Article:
amicable separation, and movement toward independent living. One subject committed
suicide 6 months following termination of the 8 sessions of the couples intervention, and
13 weeks following post-intervention follow-up by mailed questionnaire package. While
both partners reported benefit from the couple sessions, this subject had a number of
complex co-morbid factors that were pre-existing and not related to the couples
intervention. This subject for several years prior to the couples intervention, and up to
and including time of death, was also followed weekly in individual therapy by a
psychiatrist.
Discussion
The modified EFT intervention tested in this pilot study was directed at improving
marital functioning in couples facing advanced cancer and end of life. Findings revealed
a statistically and clinically significant improvement in marital functioning for both
patients and spouse caregivers. Sixty-nine percent of the couples reached levels of non-
distress in marital functioning after 8 weeks of EFT sessions, which is most encouraging.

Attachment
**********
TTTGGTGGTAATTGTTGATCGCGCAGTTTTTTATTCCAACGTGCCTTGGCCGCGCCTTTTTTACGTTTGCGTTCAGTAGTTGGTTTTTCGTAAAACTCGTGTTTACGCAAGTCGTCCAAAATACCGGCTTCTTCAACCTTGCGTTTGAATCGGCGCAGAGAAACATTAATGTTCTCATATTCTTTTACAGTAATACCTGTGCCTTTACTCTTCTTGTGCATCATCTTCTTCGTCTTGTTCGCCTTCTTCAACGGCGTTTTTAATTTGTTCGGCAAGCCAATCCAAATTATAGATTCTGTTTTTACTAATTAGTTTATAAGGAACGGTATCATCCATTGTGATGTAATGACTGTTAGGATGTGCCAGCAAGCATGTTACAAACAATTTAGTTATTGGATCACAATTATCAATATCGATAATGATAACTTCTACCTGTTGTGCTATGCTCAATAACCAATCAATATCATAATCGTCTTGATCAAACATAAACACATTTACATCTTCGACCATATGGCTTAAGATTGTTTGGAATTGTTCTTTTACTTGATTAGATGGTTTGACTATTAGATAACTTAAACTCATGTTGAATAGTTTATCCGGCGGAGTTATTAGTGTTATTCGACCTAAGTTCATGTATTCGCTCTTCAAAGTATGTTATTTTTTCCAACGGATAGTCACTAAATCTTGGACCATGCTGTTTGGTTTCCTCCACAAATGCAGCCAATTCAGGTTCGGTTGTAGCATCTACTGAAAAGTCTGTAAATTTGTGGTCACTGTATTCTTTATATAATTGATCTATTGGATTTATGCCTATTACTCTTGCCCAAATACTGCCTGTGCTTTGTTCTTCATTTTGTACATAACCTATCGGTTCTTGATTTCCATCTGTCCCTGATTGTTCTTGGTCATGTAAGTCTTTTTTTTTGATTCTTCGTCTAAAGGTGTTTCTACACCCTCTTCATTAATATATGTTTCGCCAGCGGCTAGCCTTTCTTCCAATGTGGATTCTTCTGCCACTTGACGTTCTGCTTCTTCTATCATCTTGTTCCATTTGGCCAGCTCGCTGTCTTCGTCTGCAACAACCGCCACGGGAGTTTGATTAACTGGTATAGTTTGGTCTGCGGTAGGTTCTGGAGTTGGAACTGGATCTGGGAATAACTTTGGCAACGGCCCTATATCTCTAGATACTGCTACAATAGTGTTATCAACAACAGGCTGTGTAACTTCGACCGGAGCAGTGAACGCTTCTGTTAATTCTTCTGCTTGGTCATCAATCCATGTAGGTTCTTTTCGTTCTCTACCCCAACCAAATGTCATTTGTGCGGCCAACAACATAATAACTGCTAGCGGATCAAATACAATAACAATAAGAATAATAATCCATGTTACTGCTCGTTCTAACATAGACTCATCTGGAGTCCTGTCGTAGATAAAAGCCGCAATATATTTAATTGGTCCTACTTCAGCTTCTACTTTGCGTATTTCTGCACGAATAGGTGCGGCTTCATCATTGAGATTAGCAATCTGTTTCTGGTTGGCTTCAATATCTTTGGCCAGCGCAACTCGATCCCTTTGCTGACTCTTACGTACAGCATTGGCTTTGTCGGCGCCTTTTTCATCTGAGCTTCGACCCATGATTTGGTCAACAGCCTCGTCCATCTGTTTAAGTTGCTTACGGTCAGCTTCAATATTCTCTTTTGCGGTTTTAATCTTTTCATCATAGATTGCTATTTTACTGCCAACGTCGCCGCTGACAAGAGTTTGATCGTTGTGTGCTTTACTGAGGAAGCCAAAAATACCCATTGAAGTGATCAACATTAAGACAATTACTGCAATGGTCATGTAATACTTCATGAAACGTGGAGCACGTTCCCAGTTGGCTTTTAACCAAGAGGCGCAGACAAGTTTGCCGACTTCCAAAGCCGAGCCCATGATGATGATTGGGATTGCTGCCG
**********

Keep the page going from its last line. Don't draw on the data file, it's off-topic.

Non-distress at 3-month post-intervention follow-up was maintained by 60% of the
couples. The ANOVAs of the average RDAS subscale scores showed that time was
statistically significant for each of the subscales; Consensus, Satisfaction, and Cohesion.
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In looking at Figure 2, we see that of the three subscales, there was a trend for the
Consensus subscale to be more amenable to change as a result of the intervention. It is
clear however, that the significance of the total RDAS score (over time) was not due to
just one of the three subscales. The degree of couple improvement in marital functioning
is similar to other randomized controlled trials of EFT in a variety of non-cancer
populations with comparable sample sizes [52,53].